Powering Up the Cisco ASR 903 Router
*Feb 19 17:34:29.720: %PARSER-4-BADCFG: Unexpected end of configuration file.
*Feb 19 17:34:29.809: %NETCLK-5-NETCLK_MODE_CHANGE: Network clock source not
available. The network clock has changed to freerun
*Feb 19 17:34:10.138: %CPPHA-7-SYSREADY: F0: cpp_ha: CPP client process FMAN-FP (5 of
5) ready.
*Feb 19 17:34:29.824: %LINK-3-UPDOWN: Interface GigabitEthernet0, changed state to up
*Feb 19 17:34:10.269: %IOSXE-6-PLATFORM: F0: cpp_cp: cpp_mlp_svr_client_bind:
cpp_mlp_svr_ifm_init() successful
*Feb 19 17:34:10.362: %CPPHA-7-START: F0: cpp_ha: CPP 0 preparing image
/usr/cpp/bin/cpp-mcplo-ucode
*Feb 19 17:34:10.473: %CPPHA-7-START: F0: cpp_ha: CPP 0 startup init image
/usr/cpp/bin/cpp-mcplo-ucode
*Feb 19 17:34:14.688: %CPPHA-7-START: F0: cpp_ha: CPP 0 running init image
/usr/cpp/bin/cpp-mcplo-ucode
*Feb 19 17:34:14.919: %CPPHA-7-READY: F0: cpp_ha: CPP 0 loading and initialization
complete
*Feb 19 17:34:14.919: %CPPHA-6-SYSINIT: F0: cpp_ha: CPP HA system configuration
start.
*Feb 19 17:34:15.179: %IOSXE-6-PLATFORM: F0: cpp_cp: Process
CPP_PFILTER_EA_EVENT__API_CALL__REGISTER
*Feb 19 17:34:15.286: %CPPHA-6-SYSINIT: F0: cpp_ha: CPP HA system enabled.
*Feb 19 17:34:15.287: %CPPHA-6-SYSINIT: F0: cpp_ha: CPP HA system initializaton
complete.
*Feb 19 17:34:30.823: %LINEPROTO-5-UPDOWN: Line protocol on Interface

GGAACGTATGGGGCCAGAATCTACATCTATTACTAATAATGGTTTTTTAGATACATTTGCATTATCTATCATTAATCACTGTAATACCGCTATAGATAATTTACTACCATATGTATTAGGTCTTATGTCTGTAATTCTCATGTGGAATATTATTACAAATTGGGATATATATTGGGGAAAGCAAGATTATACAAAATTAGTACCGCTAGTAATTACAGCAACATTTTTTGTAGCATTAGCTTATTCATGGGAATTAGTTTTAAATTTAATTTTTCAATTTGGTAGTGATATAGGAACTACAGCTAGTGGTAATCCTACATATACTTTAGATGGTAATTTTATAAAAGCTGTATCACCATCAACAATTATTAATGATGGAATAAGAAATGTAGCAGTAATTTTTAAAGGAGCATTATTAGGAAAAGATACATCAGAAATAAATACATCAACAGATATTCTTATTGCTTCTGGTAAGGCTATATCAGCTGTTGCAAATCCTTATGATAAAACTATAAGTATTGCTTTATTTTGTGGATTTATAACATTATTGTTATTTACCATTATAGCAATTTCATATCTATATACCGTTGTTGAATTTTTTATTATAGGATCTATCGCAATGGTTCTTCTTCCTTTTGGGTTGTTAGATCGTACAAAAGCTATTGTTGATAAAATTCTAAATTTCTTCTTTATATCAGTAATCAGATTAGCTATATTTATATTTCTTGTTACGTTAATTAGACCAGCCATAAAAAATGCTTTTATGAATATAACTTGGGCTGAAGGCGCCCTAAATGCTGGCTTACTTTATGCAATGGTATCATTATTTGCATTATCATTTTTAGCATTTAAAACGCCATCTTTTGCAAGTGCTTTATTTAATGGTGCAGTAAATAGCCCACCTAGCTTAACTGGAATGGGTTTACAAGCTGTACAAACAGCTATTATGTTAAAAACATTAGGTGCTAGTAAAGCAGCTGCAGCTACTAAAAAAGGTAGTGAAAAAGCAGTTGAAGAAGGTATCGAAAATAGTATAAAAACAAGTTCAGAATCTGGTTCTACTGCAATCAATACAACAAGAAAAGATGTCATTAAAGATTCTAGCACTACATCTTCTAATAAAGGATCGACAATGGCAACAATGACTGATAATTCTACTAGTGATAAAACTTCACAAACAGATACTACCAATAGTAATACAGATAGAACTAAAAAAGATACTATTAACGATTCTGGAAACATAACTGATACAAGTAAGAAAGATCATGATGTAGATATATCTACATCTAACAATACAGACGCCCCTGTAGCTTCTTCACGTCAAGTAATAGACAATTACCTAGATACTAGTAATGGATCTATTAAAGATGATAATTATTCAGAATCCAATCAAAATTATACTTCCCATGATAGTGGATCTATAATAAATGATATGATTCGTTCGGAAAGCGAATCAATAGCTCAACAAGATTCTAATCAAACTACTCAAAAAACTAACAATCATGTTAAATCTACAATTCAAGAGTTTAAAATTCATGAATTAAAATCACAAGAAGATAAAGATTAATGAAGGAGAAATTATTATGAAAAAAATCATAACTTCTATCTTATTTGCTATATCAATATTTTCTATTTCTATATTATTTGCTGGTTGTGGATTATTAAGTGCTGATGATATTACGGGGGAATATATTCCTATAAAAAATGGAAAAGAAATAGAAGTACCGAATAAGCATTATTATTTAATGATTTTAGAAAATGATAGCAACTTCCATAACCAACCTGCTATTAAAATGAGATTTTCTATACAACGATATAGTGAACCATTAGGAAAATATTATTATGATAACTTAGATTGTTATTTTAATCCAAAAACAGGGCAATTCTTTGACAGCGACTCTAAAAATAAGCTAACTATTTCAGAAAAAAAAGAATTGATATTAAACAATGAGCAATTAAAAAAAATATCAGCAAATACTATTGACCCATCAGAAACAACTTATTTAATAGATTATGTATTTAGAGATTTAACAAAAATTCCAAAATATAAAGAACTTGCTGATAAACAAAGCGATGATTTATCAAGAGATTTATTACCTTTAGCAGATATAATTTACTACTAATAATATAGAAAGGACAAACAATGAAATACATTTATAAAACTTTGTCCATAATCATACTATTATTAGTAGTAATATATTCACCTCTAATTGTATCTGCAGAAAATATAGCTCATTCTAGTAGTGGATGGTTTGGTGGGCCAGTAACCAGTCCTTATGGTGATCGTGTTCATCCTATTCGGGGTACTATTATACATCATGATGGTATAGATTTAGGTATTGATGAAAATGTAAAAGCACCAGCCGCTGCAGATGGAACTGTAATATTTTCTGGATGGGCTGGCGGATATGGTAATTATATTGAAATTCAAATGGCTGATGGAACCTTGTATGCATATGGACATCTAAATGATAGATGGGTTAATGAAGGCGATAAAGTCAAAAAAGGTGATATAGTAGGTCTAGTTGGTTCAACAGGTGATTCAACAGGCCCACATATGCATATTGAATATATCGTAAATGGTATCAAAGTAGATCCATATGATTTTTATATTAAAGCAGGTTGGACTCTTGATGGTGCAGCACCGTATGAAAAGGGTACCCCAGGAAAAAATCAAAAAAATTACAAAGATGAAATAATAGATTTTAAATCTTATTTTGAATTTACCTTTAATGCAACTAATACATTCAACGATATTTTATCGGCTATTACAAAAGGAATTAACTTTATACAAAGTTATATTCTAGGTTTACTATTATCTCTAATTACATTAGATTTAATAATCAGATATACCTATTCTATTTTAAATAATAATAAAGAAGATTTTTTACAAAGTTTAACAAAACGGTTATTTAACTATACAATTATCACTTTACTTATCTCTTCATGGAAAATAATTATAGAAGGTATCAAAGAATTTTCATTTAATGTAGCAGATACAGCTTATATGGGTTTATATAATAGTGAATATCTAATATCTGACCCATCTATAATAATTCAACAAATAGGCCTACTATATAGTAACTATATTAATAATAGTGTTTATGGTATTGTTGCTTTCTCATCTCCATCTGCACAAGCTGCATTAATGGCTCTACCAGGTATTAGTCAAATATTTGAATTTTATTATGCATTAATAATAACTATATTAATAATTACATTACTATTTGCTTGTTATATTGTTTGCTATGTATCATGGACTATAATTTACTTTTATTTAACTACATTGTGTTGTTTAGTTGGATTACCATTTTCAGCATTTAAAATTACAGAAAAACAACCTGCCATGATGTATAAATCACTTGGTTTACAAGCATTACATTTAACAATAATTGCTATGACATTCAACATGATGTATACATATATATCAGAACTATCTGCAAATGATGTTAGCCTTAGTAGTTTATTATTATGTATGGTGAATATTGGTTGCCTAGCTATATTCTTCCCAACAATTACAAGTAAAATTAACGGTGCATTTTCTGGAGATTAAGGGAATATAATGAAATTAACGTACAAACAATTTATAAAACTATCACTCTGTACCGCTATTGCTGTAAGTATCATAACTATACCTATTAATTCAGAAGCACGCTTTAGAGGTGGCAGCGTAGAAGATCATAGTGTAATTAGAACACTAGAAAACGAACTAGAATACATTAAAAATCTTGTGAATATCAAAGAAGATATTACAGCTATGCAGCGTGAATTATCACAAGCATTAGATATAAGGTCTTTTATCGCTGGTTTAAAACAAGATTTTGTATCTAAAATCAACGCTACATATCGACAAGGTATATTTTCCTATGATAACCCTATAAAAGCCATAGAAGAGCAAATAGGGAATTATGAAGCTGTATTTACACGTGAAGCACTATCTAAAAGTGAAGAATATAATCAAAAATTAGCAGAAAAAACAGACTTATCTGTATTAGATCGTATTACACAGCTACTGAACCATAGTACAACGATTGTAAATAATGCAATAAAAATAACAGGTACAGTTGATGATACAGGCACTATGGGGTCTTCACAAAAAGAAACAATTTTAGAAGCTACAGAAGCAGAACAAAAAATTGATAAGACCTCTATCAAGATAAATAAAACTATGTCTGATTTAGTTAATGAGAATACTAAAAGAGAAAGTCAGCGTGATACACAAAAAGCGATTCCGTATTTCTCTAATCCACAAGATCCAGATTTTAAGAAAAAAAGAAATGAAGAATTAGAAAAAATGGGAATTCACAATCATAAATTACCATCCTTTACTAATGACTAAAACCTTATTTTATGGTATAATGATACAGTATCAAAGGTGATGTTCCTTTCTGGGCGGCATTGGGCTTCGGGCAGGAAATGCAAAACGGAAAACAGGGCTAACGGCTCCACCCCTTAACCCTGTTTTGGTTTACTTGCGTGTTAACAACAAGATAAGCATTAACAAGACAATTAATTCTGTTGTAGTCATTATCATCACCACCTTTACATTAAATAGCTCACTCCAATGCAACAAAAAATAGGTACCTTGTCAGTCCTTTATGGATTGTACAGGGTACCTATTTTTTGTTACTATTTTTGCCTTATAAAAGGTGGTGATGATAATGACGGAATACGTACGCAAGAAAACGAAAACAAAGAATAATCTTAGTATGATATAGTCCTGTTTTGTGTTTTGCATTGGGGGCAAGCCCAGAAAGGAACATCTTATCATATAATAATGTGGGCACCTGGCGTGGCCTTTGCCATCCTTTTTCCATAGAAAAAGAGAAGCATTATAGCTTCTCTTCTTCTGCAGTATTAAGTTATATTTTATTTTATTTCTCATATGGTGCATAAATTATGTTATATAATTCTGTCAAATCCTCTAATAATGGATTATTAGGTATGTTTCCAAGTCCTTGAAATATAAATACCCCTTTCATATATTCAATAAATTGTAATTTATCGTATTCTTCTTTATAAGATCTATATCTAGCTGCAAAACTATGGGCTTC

GigabitEthernet0, changed state to down
*Feb 19 17:35:12.865: %LINK-5-CHANGED: Interface GigabitEthernet0/0/0, changed state
to administratively down
*Feb 19 17:35:12.865: %LINK-5-CHANGED: Interface GigabitEthernet0/0/1, changed state
to administratively down
*Feb 19 17:35:12.865: %LINK-5-CHANGED: Interface GigabitEthernet0/0/2, changed state
to administratively down
*Feb 19 17:35:12.865: %LINK-5-CHANGED: Interface GigabitEthernet0/0/3, changed state
to administratively down
*Feb 19 17:35:13.865: %LINEPROTO-5-UPDOWN: Line protocol on Interface
GigabitEthernet0/0/0, changed state to down
*Feb 19 17:35:13.865: %LINEPROTO-5-UPDOWN: Line protocol on Interface
GigabitEthernet0/0/1, changed state to down
*Feb 19 17:35:13.866: %LINEPROTO-5-UPDOWN: Line protocol on Interface
GigabitEthernet0/0/2, changed state to down
*Feb 19 17:35:13.866: %LINEPROTO-5-UPDOWN: Line protocol on Interface
GigabitEthernet0/0/3, changed state to down
*Feb 19 17:35:19.167: %ASR1000_OIR-6-REMSPA: SPA removed from subslot 0/0, interfaces
disabled
*Feb 19 17:35:19.171: %ASR1000_OIR-6-INSCARD: Card (fp) inserted in slot F0
*Feb 19 17:35:19.171: %ASR1000_OIR-6-ONLINECARD: Card (fp) online in slot F0
*Feb 19 17:35:19.187: %ASR1000_OIR-6-INSCARD: Card (cc) inserted in slot 0
*Feb 19 17:35:19.187: %ASR1000_OIR-6-ONLINECARD: Card (cc) online in slot 0
*Feb 19 17:35:19.189: %ASR1000_OIR-6-INSSPA: SPA inserted in subslot 0/0
*Feb 19 17:35:19.452: %SYS-5-RESTART: System restarted -Cisco IOS Software, IOS-XE Software (PPC_LINUX_IOSD-ADVENTERPRISEK9-M), Version